At a Glance
The Animal Games is an imaginative card game that asks players to explain how animals from garden ants to blue whales would compete, and win, in dozens of different sporting activities.
What’s in The Box?
- 50 Event Cards in 5 categories (speed, power, endurance, technical, and team)
- 42 Animal Cards in 5 categories (land mammals, birds, insects, sea creatures, and reptiles)
- 6 Ready to Vote cards
- 90 Voting Tokens
In The Animal Games, players have to use their imaginations to explain to their opponents how the animal they have chosen to represent them at the games will compete across multiple sporting events. A game plays out like this.
Three event selectors are chosen at random. These players will choose which three events will take place in the game. In phase one, the event cards are separated into their five categories, shuffled, and stacked on the table. Each event selector chooses one category stack, takes the top three cards, and picks the one they would like to play. Once the three event cards have been chosen, all other event cards are returned to the box. The three events are announced and clarified for all players. In our example, the three events selected are the 100m sprint, a climb from base camp to the summit of Mount Everest, and Royal Rumble in which the animals must attempt to push or throw their opponents out of a square boxing ring with sides three times longer than the maximum dimensions of the largest competitor.
Phase two begins with all players allocated seven animal competitor cards. The players decide which one of their animals they would like to represent them in the games. The same animal must participate in all three events, so while the brown hair might have an advantage in the 100m sprint, a bald eagle may fare better on the Everest climb (it could simply fly up) and an African lion might win out in the boxing ring. Once all players have selected their competitors, the remaining cards are returned to the box and the first event can begin.
In phase three, each player takes it in turn to explain why their animal should win the first event. This is where the ability to think creatively can really help as you may find yourself having to explain just how exactly a blue whale is going to win a race to the summit of Everest, or how an ant would beat a hare in a sprint. A sense of humour is also something of a must, as your inventive explanations are likely to be argued against by other players with equal passion. During this period, players may perform some online research to find videos, photos or facts to strengthen their arguments, however, when I played with my six-year-old son we skipped this option. Each player keeps a “Ready to Vote” card in front of them which also reads “Undecided” on its reverse. Players flip their cards over from “Undecided” to “Ready to Vote” once they have heard all arguments and decided how to vote. Once the majority of players are ready, voting begins.
Each player passes their voting tokens to the others (nobody is allowed to vote for themselves). The number of tokens depends on the number of players, but in a four-player game, each player would distribute first, second, and third place tokens to their three opponents. Players take their tokens but keep them face down. The next event is then played until all three events have been discussed and voted on.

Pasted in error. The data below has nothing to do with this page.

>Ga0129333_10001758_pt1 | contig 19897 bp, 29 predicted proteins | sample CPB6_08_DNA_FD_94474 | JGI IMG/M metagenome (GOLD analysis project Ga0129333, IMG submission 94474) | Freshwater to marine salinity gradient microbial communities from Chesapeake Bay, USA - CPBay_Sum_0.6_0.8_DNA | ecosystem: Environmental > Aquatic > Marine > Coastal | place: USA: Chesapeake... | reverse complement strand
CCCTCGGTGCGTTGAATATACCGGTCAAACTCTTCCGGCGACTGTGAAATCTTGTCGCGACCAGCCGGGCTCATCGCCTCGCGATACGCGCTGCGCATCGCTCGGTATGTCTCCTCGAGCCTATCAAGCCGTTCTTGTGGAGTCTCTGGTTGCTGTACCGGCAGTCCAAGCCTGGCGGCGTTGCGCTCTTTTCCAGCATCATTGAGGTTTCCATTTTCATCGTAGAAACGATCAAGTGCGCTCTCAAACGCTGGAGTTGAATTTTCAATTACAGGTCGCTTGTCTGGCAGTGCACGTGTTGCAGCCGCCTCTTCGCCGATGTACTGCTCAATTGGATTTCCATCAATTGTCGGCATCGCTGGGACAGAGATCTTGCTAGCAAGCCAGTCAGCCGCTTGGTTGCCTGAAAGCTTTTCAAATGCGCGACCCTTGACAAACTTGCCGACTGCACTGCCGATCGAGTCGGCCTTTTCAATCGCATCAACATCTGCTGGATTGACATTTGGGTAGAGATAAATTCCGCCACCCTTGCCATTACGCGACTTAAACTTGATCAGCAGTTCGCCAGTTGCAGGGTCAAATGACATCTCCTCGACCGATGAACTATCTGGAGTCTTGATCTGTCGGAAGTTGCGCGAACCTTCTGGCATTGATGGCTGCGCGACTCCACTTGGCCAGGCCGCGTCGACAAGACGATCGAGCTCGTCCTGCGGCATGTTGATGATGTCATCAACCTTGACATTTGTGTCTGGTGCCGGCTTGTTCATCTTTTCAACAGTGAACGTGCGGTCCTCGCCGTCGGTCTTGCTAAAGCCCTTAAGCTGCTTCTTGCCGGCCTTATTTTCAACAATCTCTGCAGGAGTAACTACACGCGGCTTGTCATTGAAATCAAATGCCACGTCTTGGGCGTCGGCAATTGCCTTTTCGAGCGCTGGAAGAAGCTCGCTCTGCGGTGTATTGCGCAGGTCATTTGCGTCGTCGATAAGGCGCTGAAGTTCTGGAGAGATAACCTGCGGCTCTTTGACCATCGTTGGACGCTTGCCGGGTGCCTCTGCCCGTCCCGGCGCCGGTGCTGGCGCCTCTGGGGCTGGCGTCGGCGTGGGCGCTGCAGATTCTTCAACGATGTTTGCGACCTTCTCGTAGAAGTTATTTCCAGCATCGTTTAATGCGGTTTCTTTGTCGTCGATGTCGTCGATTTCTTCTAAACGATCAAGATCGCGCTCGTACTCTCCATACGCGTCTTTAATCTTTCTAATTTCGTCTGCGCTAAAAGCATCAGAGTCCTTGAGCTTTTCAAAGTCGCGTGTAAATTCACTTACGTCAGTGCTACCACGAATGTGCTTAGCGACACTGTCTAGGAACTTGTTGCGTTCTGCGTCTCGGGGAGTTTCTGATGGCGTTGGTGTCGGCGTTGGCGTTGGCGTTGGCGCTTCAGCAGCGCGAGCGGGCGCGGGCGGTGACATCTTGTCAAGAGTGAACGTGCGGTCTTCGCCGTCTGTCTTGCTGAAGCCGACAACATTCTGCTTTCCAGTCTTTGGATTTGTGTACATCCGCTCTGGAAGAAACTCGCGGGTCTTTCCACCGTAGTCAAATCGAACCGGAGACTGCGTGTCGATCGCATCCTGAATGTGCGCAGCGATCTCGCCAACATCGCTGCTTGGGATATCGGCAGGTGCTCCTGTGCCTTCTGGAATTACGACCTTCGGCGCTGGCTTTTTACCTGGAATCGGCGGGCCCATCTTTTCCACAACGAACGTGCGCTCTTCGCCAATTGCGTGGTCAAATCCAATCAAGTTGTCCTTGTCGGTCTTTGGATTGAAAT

Once the third and final event has taken place and been voted on, phase four begins and all players flip over their received tokens for event one. Ten points are awarded for first place, eight for second, six for third and so on. The animal cards are placed on the table in order of their ranking. The event two tokens are then flipped and the animals move ranks depending on the results, and the same goes for event three. The player with the most points is declared the winner. In the event of a tie, an extra event is chosen and played between the tied players to determine a winner.
The Animal Games is an off-the-wall game that boosts your ability to think quickly and creatively. The number of different events and animals that are included means that no two games will ever be the same, and allows for an enormous amount of replay value. Listening to a friend explain how they will win Animal Stacking (exactly what it sound like) with emperor penguins will always be different to hearing your sister figure out how to make a great white shark win at tree climbing. This is also a game where kids are able to play as equals against adults, they may even have an advantage because of the way their thinking is unbridled by that pesky logic that can inhibit us adults and stop us inventing a way for a bison to win the high jump.
Much of the artwork is currently incomplete, and the Kickstarter funding will go towards completing that task. Backers will have the opportunity to be involved with the art direction by writing briefs for the artist on how they feel the card should look. They will also be able to suggest additional events (or improvements towards existing ones), additional animals, and vote on ideas they particularly like. These perks are available at all levels so not only high-level backers will be able to get involved.
This is a very silly, very fun game that everyone can play as it requires neither skill nor luck, only the ability to think on your feet and blag your way to victory.